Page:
In her defense, George says the court’s ruling was in retaliation for her whistle-blowing on judicial misconduct within the New Hampshire Court system, some of which will be published in her forthcoming book, Sneaky Judge Tricks.
George says she disclosed all this to East before accepting the job.
“I provided him with the Concord Monitor story, which was to be confidential, by way of disclosure, so it would not hurt his campaign,” George says. “To the extent that Mr. East and his attorney are engaging in a gratuitous smear campaign to avoid paying his bill, I find it reprehensible and irresponsible, especially for a man hoping to represent over 600,000 people who, in the majority, are lower income constituents.”
Back in New Hampshire, George was known as Caroline Douglas, a powerful woman in East Coast Republican circles by way of marriage to US Rep. Charles Douglas, R-NH. The couple made headlines when they had a very public divorce case known locally, according to the Post, as “
George, though, equates her experiences as a political spouse to that of Hillary Clinton—except that she is a conservative who is proud of helping Pat Buchanan win the 1992 Republican presidential primary in New Hampshire.
She says she prefers the “stealth” method of upsetting elections by running little-known candidates, and that’s what drew her to East, who ran in the primary against Marco Gonzales, a Republican endorsed by the revered
The state and national Republican committees had all but conceded CD-3 before the race began, but that’s just the way George likes it.
“It just means you do it yourself, which is why I put in so many hundreds of hours,” George says. “It’s true campaigning. There’s a beauty to it…You just have to drive your tail off.”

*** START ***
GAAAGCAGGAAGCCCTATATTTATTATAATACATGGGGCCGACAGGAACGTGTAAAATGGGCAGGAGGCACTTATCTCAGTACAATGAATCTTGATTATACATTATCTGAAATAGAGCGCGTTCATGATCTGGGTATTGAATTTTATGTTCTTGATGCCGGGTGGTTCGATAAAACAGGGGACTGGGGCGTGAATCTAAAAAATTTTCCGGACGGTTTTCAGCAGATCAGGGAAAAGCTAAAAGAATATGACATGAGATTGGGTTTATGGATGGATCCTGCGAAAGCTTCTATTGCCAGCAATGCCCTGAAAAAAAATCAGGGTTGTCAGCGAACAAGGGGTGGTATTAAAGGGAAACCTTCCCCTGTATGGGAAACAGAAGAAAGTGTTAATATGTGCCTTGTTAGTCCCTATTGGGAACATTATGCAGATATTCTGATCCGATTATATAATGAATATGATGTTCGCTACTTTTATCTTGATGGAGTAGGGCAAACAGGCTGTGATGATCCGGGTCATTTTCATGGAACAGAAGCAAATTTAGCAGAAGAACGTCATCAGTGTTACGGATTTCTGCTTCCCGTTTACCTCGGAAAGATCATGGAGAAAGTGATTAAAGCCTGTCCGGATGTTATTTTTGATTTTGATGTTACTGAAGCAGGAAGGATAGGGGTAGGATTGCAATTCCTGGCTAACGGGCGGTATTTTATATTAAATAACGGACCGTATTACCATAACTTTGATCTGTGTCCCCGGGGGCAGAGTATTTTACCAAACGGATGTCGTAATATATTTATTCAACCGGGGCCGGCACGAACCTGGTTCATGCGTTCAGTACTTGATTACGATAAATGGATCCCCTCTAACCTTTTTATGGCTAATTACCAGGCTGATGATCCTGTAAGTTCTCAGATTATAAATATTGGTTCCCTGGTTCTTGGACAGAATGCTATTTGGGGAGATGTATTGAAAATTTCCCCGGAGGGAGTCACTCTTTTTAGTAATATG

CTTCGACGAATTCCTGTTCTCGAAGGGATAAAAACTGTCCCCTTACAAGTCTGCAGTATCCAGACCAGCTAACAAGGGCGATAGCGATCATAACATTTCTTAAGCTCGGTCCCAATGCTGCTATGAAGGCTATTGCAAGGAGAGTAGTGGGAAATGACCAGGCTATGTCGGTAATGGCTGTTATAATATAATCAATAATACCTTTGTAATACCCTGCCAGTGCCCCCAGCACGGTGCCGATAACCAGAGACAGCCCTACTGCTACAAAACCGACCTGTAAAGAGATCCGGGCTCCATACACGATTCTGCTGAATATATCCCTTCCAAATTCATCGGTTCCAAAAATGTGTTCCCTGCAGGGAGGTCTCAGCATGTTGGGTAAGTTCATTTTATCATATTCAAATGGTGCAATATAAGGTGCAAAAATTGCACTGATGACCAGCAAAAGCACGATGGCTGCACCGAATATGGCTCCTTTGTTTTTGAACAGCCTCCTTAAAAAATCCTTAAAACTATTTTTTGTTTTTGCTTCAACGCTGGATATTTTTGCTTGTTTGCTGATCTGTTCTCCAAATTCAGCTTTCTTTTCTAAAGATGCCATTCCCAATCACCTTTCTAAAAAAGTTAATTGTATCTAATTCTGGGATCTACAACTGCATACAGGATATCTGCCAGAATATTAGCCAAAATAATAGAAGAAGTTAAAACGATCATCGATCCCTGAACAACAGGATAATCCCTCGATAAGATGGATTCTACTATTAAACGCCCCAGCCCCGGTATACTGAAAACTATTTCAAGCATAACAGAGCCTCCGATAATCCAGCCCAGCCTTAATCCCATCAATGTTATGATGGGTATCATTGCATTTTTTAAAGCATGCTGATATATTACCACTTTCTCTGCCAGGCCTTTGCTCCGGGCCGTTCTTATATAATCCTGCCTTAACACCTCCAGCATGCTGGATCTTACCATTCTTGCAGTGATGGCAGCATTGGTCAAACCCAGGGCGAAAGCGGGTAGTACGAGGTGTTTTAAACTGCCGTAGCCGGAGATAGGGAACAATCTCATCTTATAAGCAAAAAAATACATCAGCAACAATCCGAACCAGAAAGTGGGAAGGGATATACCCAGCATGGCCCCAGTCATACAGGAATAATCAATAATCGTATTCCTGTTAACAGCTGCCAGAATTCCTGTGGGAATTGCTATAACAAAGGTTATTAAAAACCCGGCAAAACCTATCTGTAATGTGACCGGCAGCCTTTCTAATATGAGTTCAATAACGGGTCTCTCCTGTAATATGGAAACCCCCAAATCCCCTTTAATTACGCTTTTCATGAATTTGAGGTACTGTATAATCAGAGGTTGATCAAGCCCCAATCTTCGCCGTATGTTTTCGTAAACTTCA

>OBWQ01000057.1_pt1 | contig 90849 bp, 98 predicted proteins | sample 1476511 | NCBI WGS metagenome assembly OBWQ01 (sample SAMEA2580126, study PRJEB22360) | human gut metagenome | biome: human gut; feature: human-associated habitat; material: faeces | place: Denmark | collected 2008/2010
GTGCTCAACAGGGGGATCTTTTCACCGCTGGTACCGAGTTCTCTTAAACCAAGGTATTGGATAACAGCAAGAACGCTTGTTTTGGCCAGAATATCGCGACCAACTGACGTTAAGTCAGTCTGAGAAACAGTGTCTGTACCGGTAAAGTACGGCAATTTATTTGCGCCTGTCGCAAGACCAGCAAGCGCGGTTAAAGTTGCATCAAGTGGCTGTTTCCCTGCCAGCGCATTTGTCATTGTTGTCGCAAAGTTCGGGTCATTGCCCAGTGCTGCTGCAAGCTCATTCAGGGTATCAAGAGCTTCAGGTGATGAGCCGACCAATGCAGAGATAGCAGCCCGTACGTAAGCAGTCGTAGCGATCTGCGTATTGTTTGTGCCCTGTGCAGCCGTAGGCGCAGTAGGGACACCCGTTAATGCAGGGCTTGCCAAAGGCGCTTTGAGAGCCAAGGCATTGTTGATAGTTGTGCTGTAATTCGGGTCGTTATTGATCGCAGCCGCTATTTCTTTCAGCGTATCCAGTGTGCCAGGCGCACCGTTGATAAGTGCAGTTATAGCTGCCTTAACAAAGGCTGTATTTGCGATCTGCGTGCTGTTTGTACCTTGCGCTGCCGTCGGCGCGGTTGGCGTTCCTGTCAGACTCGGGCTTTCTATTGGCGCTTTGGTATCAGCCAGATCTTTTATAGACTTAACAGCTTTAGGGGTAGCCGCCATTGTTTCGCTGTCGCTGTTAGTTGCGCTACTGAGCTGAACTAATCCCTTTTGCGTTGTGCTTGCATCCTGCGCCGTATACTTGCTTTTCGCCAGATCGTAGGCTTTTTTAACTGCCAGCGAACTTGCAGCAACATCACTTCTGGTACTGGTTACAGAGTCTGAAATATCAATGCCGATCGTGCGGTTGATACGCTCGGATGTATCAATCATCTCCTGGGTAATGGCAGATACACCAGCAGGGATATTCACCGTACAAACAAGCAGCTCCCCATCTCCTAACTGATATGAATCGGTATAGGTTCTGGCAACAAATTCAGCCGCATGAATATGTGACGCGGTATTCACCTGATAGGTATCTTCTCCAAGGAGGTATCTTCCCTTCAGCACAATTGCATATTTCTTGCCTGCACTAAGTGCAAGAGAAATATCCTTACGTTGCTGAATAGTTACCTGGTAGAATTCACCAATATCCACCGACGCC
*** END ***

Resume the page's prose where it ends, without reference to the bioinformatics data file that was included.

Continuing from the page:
George wrote out a grassroots strategy that she says would have helped East swoop under the radar to victory in the primary—which he won—and the general election. In the filed response to her complaint, East’s lawyer calls George’s plan “poorly done and largely useless.”
“It is disingenuous for Mr. East to claim I provided no value to him,” George says. “As a political novice…[East] didn’t know the planks and platform and didn’t have a single clue how to put together a national campaign, and had no one to speak on his behalf or show him the ropes and introduce him to national retail politics.”
George hasn’t decided whether to sit out the rest of the election, saying that she will only support true conservatives and Republican presumptive presidential nominee John McCain is not one. Instead, George says she has offered to help out
, R-NM, and is considering helping Christine O’Donnell, a Republican in Delaware, challenge US Sen. Joe Biden, D-Del., for his seat. But she’ll miss the CD-3 race.
“CD-3 is the Cinderella stepchild of New Mexico,” George says. “It’s a pearl, a jewel. I think it’s easier almost to win in CD-3, except it’s physically demanding. It takes more grassroots effort, but you can win with less money and more time. So, if you’re a novice, that’s what you generally have a lot of.”
But depending how long the case goes and what’s decided, East may find himself with even less of both.